By Richard J. Tofel
Editor’s Note: Richard J. Tofel is general manager at ProPublica, a Wall Street Journal veteran, and author of a number of books, most recently Eight Weeks in Washington, 1861: Abraham Lincoln and the Hazards of Transition. Here he looks toward a future when search engine optimization has been rendered obsolete by advancing technology — and the implications for news.
The first time I saw the Google guys in action, one of them — I believe it was Larry Page — stunned the small crowd. It was long before the IPO, when Google was the Next New Thing, the search engine that the cool kids in the class, or the office, were knowingly mentioning to the rest of us. The interviewer was fawning over the young upstarts when Page said, “I’m glad you think Google is great, but I think it sucks.”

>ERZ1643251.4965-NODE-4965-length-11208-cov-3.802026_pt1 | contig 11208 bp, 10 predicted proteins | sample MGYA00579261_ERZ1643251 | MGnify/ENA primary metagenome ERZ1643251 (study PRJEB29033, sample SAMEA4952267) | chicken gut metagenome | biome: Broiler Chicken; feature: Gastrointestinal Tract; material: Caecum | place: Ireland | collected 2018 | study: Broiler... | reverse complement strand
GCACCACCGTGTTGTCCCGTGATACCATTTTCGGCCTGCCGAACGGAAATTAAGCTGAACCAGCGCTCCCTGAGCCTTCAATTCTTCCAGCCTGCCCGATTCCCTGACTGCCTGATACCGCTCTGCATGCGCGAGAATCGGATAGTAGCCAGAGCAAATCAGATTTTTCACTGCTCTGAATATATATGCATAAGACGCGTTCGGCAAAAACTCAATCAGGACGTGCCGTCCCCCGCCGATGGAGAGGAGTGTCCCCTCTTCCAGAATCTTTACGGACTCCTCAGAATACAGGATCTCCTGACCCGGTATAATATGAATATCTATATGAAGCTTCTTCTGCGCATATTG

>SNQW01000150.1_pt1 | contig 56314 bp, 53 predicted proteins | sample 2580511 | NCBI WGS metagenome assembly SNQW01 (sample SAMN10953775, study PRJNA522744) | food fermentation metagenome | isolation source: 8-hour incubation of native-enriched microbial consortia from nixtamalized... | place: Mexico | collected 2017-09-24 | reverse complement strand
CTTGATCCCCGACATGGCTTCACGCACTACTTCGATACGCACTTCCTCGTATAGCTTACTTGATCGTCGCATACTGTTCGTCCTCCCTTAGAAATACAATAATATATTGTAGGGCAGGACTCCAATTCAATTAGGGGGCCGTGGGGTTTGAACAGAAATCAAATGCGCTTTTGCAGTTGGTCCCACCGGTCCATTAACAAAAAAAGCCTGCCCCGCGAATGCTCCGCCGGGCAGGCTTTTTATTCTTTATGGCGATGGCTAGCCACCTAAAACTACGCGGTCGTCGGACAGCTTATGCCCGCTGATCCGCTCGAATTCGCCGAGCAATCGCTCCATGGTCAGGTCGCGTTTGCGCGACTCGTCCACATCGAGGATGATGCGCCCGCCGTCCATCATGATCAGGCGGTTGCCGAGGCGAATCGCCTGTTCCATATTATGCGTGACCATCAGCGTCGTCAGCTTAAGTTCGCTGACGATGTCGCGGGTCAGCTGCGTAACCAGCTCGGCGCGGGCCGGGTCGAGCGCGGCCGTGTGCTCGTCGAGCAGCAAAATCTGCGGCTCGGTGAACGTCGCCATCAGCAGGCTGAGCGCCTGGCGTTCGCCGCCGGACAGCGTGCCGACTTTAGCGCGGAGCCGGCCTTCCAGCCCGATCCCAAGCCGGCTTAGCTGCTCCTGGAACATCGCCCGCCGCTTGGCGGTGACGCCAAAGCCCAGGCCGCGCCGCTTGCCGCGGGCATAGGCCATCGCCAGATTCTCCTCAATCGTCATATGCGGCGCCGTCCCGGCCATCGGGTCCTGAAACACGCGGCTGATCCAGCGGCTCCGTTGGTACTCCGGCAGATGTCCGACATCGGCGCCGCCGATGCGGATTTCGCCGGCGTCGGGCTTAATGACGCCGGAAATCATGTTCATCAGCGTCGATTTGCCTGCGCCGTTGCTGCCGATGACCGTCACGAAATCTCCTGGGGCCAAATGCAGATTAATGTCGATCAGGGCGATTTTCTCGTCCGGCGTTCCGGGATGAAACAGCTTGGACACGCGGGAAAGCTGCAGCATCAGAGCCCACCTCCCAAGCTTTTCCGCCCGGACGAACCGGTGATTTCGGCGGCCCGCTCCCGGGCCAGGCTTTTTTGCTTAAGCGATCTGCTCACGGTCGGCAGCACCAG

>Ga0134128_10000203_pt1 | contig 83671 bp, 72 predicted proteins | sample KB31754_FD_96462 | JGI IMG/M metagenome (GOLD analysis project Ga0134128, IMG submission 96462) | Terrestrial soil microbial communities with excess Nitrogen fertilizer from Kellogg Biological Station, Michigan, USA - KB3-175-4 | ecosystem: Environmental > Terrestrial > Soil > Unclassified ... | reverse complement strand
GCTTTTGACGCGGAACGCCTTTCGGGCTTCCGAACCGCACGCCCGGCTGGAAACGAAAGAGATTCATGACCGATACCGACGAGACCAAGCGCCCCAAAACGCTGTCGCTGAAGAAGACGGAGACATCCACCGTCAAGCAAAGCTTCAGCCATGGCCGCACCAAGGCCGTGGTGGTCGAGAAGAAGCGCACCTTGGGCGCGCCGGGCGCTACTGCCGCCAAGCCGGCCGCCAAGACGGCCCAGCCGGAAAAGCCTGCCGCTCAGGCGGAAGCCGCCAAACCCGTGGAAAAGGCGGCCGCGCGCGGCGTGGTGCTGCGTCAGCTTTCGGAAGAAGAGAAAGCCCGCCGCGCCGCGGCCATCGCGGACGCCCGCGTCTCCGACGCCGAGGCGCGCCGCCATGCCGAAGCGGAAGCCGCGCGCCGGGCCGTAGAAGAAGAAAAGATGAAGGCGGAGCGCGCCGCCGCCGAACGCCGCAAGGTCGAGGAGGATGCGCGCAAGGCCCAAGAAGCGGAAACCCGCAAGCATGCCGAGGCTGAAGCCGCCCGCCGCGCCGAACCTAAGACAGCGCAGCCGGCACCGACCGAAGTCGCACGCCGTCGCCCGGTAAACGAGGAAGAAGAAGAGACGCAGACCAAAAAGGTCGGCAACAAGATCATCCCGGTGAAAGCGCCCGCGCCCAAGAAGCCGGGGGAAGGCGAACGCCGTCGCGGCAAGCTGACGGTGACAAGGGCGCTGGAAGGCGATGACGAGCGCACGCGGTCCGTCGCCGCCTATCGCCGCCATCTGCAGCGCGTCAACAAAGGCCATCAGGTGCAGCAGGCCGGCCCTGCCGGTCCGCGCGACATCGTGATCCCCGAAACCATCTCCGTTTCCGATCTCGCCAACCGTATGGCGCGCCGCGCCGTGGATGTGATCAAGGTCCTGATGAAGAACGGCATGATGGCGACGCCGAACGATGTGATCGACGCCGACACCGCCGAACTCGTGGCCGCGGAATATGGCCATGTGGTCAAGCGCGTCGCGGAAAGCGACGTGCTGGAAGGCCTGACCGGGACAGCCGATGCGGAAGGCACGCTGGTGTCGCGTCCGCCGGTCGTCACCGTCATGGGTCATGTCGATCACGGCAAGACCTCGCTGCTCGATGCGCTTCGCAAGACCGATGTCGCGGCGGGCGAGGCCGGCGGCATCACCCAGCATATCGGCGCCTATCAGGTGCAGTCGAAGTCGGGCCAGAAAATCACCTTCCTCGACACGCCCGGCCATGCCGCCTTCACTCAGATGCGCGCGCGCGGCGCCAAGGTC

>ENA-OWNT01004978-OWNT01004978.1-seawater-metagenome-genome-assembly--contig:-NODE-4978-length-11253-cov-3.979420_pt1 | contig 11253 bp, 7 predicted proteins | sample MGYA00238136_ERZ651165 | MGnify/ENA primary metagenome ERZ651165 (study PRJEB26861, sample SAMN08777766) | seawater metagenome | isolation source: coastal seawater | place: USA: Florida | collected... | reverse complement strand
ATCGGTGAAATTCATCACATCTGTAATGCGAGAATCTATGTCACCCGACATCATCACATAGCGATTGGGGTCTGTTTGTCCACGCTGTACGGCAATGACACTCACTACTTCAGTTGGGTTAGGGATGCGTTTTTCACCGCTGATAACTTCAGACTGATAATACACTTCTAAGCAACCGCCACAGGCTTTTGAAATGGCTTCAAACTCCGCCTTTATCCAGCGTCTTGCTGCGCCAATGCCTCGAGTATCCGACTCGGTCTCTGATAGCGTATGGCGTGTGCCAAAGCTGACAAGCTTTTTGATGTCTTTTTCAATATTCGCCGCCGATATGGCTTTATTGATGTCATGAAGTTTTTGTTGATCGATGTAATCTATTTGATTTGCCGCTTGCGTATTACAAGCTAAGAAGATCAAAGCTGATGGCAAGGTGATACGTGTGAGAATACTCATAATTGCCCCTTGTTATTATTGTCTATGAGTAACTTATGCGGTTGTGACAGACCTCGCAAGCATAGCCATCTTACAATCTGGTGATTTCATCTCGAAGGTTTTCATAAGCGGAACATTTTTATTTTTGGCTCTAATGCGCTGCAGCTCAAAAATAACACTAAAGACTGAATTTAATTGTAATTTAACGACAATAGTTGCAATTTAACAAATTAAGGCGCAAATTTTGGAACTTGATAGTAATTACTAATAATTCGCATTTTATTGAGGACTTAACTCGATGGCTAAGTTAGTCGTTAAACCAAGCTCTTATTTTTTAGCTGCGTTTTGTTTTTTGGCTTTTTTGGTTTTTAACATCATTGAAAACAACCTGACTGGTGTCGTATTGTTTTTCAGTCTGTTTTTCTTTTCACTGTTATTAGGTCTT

His point, he quickly added, is that the objective of a search engine is to enable the reader to find what he or she wants. Google, Page noted, rarely does this perfectly. Even the simplest searches retrieve pages of choices, many of them quite beside the point...more